A Matter of Perspective? The Impact of Analysis Configurations on Testing the Agenda-Setting Hypothesis

Open Access Journal | ISSN: 2183-2439

Article | Open Access | Ahead of Print | Last Modified: 8 July 2022

A Matter of Perspective? The Impact of Analysis Configurations on Testing the Agenda-Setting Hypothesis


  • Stefan Geiß Department of Sociology and Political Science, Norwegian University of Science and Technology, Norway


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Abstract:  The media’s capacity to stimulate public concern and create a common ground for issues can counteract the fragmentation of society. Assessing the intactness of the media’s agenda-setting function can be an important diagnostic tool for scholars. However, the manifold design choices in agenda-setting research raise the question of how design choice impacts analysis results and potentially leads to methodological artefacts. I compare how the choice between 20 plausible analysis configurations impacts tests of the agenda-setting hypothesis, coefficients, and explanatory power. I also explore changes in agenda-setting effect size over time. I develop a typology of analysis configurations from five basic study design types by four ways of linking content analysis to survey data (5 × 4 = 20). The following design types are compared: three single-survey/between designs (aggregate-cross-sectional, aggregate-longitudinal, and individual-level) and two panel-survey/within designs (aggregate-change and individual-change). I draw on the German Longitudinal Election Study data (2009, 2013, and 2017). All 20 tests of the agenda-setting hypothesis support the hypothesis, independent of the analytical configuration used. The choice of analysis configuration substantially impacts the coefficients and explanatory power attributed to media salience. The individual-level analyses indicate that agenda-setting effects became significantly weaker at later elections, though not linearly. This study provides strong empirical support for the agenda-setting hypothesis independent of design choice.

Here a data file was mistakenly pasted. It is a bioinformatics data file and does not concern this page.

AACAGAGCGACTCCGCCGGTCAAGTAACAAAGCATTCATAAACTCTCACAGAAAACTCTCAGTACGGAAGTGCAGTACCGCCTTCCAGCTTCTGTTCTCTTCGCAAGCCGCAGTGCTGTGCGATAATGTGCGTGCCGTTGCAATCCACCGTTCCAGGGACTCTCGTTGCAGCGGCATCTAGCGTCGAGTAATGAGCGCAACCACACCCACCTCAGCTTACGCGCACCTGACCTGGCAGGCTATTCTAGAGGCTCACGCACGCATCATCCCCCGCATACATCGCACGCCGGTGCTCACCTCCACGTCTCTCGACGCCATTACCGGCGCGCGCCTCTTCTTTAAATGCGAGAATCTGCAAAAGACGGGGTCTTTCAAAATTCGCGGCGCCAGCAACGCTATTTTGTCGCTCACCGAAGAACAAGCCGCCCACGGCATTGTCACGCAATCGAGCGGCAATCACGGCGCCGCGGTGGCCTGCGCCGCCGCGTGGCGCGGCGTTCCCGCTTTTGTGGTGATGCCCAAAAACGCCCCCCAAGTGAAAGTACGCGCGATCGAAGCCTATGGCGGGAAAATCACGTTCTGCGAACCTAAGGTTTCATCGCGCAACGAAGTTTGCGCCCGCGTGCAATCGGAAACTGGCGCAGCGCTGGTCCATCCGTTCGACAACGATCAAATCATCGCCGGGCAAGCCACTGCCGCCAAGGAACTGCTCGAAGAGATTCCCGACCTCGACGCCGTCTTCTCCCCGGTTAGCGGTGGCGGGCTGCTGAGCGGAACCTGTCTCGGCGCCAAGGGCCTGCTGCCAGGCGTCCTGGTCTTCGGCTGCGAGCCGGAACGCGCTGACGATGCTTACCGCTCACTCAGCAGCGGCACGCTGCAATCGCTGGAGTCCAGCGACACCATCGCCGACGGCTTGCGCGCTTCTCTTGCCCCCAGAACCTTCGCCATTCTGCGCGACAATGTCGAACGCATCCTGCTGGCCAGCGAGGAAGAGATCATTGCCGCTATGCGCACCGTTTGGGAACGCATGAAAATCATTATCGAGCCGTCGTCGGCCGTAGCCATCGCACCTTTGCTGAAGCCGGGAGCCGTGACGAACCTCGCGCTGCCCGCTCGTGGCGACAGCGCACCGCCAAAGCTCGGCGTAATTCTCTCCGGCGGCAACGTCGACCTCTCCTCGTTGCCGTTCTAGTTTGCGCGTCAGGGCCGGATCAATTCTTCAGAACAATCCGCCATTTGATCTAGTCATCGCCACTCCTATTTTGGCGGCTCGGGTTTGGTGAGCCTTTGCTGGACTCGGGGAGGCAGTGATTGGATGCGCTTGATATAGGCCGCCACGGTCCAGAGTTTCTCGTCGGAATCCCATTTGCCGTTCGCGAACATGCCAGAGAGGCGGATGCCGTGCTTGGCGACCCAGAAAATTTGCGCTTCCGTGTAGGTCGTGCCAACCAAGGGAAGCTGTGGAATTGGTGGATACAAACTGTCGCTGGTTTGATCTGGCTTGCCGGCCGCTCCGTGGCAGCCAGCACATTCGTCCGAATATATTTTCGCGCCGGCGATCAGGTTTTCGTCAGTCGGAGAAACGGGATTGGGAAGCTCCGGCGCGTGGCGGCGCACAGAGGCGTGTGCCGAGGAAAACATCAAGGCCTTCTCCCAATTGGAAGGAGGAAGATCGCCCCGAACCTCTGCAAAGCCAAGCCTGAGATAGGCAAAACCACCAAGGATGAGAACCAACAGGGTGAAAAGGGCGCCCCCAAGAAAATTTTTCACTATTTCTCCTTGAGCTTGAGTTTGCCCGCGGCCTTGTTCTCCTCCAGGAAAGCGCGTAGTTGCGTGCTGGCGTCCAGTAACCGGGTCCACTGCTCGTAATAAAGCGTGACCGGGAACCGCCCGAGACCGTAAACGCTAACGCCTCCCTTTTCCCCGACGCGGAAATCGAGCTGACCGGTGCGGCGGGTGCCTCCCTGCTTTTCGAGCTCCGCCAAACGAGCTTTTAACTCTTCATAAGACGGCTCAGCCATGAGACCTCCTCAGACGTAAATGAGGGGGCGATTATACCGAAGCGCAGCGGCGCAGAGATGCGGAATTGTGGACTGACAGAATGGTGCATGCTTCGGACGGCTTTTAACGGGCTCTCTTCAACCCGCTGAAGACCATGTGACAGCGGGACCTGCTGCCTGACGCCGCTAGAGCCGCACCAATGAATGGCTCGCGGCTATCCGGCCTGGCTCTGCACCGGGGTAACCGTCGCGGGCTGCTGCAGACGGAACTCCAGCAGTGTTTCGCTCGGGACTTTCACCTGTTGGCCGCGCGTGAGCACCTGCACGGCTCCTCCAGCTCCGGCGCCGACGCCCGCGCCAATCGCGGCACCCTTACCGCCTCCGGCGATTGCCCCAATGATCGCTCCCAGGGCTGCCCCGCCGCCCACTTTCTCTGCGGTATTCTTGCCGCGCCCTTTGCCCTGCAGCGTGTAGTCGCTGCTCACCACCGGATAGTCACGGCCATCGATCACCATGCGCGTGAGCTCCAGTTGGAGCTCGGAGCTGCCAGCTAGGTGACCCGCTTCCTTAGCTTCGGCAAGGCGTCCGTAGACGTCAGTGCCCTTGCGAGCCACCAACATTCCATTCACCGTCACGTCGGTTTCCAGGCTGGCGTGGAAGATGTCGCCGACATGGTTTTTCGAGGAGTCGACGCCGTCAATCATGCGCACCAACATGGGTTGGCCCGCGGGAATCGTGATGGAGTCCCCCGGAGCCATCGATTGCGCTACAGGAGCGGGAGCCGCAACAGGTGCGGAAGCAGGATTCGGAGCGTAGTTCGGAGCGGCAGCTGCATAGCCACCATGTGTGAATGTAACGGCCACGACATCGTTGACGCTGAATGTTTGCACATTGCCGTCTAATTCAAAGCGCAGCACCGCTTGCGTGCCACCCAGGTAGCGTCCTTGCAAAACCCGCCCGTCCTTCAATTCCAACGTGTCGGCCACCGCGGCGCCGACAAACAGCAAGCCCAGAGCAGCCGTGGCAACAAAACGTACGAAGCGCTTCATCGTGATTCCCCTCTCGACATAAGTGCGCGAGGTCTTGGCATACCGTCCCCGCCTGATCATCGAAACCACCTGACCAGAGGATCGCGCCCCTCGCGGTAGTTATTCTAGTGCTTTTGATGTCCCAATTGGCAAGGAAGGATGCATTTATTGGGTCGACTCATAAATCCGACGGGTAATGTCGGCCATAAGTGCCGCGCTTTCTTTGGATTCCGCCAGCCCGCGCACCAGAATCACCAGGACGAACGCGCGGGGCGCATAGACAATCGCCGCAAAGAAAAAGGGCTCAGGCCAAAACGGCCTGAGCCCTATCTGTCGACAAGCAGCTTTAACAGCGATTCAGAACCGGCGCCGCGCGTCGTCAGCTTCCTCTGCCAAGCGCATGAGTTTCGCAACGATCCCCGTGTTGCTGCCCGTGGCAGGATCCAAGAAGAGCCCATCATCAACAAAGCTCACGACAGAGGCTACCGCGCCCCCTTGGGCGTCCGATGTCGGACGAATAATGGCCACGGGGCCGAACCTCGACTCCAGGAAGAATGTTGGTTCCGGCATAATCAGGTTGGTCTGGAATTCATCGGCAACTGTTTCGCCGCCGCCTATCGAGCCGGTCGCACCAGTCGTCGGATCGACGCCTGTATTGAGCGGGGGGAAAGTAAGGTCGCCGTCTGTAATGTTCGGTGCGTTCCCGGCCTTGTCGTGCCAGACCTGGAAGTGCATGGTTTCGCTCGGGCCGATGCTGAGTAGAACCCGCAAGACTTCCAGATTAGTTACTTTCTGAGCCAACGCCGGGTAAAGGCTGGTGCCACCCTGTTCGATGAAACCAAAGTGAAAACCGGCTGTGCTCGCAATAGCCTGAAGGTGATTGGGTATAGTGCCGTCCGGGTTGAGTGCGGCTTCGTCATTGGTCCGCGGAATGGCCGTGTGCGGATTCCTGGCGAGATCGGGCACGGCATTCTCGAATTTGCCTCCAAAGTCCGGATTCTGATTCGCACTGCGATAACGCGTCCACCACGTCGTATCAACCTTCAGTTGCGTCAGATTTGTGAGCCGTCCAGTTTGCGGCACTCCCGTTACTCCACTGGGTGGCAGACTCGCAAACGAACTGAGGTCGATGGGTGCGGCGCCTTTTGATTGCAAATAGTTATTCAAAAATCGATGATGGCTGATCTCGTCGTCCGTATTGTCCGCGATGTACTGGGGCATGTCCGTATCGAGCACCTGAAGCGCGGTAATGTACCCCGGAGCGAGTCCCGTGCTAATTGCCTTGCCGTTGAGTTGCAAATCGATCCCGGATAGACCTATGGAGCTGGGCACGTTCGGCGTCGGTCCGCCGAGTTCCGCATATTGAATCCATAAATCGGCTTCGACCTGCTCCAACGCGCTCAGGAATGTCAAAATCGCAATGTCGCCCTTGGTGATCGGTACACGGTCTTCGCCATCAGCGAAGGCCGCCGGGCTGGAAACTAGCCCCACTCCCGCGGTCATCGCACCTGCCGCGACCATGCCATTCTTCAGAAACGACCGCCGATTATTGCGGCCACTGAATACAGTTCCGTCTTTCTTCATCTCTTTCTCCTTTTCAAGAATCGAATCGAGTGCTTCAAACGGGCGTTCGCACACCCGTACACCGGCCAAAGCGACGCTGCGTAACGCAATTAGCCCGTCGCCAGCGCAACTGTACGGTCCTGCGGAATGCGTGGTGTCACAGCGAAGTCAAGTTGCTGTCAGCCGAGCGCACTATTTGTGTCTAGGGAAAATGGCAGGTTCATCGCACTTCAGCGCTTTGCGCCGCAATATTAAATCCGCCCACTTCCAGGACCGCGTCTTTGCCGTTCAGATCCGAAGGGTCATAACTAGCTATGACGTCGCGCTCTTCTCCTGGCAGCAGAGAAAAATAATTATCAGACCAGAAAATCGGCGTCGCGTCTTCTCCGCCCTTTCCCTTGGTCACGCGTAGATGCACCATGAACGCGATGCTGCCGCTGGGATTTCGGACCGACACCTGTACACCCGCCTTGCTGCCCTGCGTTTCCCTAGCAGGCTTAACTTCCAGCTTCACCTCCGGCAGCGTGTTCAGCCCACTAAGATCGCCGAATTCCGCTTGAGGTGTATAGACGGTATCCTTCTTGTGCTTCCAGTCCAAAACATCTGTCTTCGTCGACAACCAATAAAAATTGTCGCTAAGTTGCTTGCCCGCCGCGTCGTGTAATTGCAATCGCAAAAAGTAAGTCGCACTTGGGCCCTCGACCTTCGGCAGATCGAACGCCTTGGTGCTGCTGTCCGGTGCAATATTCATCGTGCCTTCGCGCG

Keywords:  agenda-setting; aggregation; design choice; data analysis; data linkage; methodological artefacts

Published:   Ahead of Print

Issue:   Enlightening Confusion: How Contradictory Findings Help Mitigate Problematic Trends in Digital Democracies (Forthcoming)

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DOI: https://doi.org/10.17645/mac.v10i3.5375


© Stefan Geiß. This is an open access article distributed under the terms of the Creative Commons Attribution 4.0 license (http://creativecommons.org/licenses/by/4.0), which permits any use, distribution, and reproduction of the work without further permission provided the original author(s) and source are credited.